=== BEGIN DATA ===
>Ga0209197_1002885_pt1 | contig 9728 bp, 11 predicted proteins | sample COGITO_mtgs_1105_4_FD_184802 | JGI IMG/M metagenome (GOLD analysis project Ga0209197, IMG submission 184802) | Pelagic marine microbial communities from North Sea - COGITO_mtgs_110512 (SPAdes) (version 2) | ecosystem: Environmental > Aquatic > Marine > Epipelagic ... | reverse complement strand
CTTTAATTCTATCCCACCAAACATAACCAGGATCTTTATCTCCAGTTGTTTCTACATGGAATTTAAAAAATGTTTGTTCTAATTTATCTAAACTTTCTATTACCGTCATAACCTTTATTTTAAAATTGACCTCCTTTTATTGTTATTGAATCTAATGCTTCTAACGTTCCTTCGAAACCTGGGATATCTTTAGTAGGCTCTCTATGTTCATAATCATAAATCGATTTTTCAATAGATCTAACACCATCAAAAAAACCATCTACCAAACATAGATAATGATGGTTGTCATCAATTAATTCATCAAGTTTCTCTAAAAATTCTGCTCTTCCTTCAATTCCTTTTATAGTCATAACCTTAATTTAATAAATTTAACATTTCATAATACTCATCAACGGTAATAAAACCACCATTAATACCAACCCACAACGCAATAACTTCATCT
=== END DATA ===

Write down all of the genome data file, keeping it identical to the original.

>Ga0209197_1002885_pt1 | contig 9728 bp, 11 predicted proteins | sample COGITO_mtgs_1105_4_FD_184802 | JGI IMG/M metagenome (GOLD analysis project Ga0209197, IMG submission 184802) | Pelagic marine microbial communities from North Sea - COGITO_mtgs_110512 (SPAdes) (version 2) | ecosystem: Environmental > Aquatic > Marine > Epipelagic ... | reverse complement strand
CTTTAATTCTATCCCACCAAACATAACCAGGATCTTTATCTCCAGTTGTTTCTACATGGAATTTAAAAAATGTTTGTTCTAATTTATCTAAACTTTCTATTACCGTCATAACCTTTATTTTAAAATTGACCTCCTTTTATTGTTATTGAATCTAATGCTTCTAACGTTCCTTCGAAACCTGGGATATCTTTAGTAGGCTCTCTATGTTCATAATCATAAATCGATTTTTCAATAGATCTAACACCATCAAAAAAACCATCTACCAAACATAGATAATGATGGTTGTCATCAATTAATTCATCAAGTTTCTCTAAAAATTCTGCTCTTCCTTCAATTCCTTTTATAGTCATAACCTTAATTTAATAAATTTAACATTTCATAATACTCATCAACGGTAATAAAACCACCATTAATACCAACCCACAACGCAATAACTTCATCT